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Horse-chestnut leafminer

It won’t surprise you that the horse chestnut leaf miner Cameraria ohridella causes extensive damage in horse chestnut trees (Aesculus spp.). However, also maple trees (Acer spp.) can be seriously damaged by this pest. The horse chestnut leaf miner is a micro-moth that originates in Macedonia and has spread all over Europe. Time for action and a close follow-up!

What damage can the horse chestnut leaf miner cause?

  • The larvae make mines causing clear damage. The mines can even overlap, due to which the leaves discolour and start to fall off.
  • Damaged trees will develop fewer leaves in the following year as they have built up less reserves during the summer.
  • Affected trees are more vulnerable for other pests and diseases.

How to control the horse chestnut leaf miner?

For monitoring and catching adult males, you can rely on the pheromone Cameraria ohhridella combined with traps such as the Funnel Trap®.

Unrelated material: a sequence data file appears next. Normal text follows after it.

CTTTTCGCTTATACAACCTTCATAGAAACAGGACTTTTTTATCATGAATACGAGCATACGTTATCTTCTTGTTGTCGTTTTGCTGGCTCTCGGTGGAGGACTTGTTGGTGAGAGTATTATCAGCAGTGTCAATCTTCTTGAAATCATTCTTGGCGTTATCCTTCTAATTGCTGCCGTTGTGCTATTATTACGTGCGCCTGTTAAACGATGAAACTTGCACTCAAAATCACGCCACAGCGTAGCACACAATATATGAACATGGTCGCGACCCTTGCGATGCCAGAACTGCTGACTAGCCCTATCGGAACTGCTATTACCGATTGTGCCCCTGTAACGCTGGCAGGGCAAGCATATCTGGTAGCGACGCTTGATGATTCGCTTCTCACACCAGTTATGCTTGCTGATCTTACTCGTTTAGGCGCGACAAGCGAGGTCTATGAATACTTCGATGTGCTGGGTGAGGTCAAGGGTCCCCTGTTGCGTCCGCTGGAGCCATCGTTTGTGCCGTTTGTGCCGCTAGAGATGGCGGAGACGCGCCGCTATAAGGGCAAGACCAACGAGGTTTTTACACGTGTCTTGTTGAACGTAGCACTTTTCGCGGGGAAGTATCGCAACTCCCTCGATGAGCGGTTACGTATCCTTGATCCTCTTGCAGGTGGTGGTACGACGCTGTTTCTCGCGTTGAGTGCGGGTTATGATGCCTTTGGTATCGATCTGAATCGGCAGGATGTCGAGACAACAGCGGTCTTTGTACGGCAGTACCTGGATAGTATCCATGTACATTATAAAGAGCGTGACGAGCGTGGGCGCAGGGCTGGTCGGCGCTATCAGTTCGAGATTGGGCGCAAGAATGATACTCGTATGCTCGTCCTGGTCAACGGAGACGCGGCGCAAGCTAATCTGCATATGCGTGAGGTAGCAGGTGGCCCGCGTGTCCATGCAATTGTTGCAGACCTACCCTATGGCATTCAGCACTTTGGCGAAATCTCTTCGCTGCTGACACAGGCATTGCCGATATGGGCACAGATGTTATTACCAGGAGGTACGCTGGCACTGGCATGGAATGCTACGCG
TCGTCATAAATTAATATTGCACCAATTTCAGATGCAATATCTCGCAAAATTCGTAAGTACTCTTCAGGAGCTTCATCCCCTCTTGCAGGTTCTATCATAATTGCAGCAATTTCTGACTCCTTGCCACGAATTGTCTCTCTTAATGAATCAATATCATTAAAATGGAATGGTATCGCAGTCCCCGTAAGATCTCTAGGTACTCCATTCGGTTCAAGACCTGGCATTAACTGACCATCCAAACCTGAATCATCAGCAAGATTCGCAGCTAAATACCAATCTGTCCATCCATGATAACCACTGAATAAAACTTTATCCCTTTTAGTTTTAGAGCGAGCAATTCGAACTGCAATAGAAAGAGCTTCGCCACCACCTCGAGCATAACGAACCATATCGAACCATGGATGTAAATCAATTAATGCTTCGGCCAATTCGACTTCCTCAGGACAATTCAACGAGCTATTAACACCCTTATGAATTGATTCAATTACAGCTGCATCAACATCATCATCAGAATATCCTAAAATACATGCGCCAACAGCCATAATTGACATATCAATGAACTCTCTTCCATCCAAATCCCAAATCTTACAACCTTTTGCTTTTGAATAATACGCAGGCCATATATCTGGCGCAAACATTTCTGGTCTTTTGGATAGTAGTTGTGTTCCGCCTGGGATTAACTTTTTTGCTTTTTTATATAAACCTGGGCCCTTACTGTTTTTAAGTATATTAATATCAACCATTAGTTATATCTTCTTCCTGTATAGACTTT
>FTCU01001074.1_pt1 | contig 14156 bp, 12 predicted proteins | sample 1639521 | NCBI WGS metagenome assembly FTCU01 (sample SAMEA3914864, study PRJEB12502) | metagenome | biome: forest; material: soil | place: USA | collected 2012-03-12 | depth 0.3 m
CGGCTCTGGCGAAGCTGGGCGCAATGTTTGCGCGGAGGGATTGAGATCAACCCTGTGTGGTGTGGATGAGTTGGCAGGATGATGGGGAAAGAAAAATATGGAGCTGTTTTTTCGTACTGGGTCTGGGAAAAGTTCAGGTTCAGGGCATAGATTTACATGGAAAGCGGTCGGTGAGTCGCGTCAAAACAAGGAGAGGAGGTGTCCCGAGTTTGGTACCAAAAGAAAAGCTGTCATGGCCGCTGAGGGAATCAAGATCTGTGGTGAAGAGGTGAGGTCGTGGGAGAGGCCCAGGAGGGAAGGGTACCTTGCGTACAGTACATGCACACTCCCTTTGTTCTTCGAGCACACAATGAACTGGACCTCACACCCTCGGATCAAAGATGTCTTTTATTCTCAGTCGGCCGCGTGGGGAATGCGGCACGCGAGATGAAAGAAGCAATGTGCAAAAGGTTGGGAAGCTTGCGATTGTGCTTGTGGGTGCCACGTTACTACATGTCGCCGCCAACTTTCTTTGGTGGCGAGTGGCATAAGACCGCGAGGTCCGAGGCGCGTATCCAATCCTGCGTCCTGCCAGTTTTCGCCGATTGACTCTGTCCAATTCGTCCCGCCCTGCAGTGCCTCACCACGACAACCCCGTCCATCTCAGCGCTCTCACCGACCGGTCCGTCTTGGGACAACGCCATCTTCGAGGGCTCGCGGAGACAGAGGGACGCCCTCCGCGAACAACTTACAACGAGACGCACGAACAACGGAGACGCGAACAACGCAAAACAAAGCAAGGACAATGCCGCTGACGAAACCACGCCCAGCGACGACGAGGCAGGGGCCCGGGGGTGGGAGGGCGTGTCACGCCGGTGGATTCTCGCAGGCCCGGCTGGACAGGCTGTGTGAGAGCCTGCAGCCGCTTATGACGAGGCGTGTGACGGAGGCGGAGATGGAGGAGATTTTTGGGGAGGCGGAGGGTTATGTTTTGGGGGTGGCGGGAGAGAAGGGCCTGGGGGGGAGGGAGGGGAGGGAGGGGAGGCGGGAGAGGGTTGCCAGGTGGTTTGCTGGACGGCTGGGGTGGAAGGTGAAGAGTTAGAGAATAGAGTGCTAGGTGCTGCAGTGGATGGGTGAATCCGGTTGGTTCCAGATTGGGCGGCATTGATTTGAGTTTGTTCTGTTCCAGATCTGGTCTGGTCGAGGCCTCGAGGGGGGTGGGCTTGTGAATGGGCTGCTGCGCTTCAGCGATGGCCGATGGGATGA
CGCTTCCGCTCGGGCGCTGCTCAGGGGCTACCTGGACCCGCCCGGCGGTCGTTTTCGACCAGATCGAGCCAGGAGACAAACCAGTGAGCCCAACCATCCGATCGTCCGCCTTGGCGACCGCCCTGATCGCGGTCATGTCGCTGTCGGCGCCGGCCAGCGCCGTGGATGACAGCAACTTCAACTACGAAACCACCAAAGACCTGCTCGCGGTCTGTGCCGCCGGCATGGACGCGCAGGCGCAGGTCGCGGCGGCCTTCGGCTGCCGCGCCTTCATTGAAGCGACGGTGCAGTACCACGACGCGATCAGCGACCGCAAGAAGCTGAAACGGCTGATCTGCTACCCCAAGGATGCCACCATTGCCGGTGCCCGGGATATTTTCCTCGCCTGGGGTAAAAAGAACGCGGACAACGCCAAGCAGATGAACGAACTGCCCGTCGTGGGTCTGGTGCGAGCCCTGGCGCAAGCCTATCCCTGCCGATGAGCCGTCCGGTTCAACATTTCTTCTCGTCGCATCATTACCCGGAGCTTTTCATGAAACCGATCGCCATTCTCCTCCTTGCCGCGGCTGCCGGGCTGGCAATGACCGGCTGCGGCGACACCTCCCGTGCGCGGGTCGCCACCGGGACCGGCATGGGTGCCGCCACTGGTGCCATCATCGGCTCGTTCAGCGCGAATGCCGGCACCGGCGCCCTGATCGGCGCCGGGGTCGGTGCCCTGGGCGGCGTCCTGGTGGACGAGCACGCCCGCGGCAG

What are the characteristics of the horse chestnut leaf miner?

  • The larvae are 2 to 5 mm with remarkable deep indented segments.
  • Full-grown larvae pupate in a silken cocoon inside the mine.
  • The moths are 5 mm and have shiny, bright brown forewings with thin, silvery-white stripes.

What about the horse chestnut leaf miner’s life cycle?

  • Females lay about 20 to 30 eggs on top of the leaf. The eggs hatch 2 to 3 weeks later.
  • The horse chestnut leaf miners have 5 mobile larval stages and 2 pre-pupal stages.
  • Cameraria ohridella hibernate as pupae inside the leaves that have fallen onto the ground.
  • Pupae appear 4 weeks after hatching and adults emerge 2 weeks later.
  • The number of generations depends on the climate as there are for example 5 generations in Southern Europe, 3 in Central Europe and 2 in Northern Europe.

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